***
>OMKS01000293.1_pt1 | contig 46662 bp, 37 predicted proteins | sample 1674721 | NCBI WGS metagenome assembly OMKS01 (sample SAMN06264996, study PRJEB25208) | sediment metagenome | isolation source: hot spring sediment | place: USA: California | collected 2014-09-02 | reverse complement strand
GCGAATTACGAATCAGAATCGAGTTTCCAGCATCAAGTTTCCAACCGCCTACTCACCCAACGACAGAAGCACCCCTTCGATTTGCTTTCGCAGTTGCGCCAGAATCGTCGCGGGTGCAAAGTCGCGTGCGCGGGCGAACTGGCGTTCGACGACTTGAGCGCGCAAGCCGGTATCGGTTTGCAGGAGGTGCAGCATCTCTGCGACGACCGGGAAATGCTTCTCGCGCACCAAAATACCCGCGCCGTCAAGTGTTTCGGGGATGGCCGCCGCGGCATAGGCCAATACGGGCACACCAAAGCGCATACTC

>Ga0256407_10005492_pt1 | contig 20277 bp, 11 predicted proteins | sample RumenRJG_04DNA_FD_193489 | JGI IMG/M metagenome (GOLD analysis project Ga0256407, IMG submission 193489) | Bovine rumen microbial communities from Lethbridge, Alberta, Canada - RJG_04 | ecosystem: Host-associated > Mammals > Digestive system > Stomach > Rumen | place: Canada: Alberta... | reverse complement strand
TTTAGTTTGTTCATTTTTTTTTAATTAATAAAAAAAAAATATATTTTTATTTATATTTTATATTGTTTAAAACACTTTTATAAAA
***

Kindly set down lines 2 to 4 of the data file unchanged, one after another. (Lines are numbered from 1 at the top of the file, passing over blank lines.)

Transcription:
GCGAATTACGAATCAGAATCGAGTTTCCAGCATCAAGTTTCCAACCGCCTACTCACCCAACGACAGAAGCACCCCTTCGATTTGCTTTCGCAGTTGCGCCAGAATCGTCGCGGGTGCAAAGTCGCGTGCGCGGGCGAACTGGCGTTCGACGACTTGAGCGCGCAAGCCGGTATCGGTTTGCAGGAGGTGCAGCATCTCTGCGACGACCGGGAAATGCTTCTCGCGCACCAAAATACCCGCGCCGTCAAGTGTTTCGGGGATGGCCGCCGCGGCATAGGCCAATACGGGCACACCAAAGCGCATACTC

>Ga0256407_10005492_pt1 | contig 20277 bp, 11 predicted proteins | sample RumenRJG_04DNA_FD_193489 | JGI IMG/M metagenome (GOLD analysis project Ga0256407, IMG submission 193489) | Bovine rumen microbial communities from Lethbridge, Alberta, Canada - RJG_04 | ecosystem: Host-associated > Mammals > Digestive system > Stomach > Rumen | place: Canada: Alberta... | reverse complement strand
TTTAGTTTGTTCATTTTTTTTTAATTAATAAAAAAAAAATATATTTTTATTTATATTTTATATTGTTTAAAACACTTTTATAAAA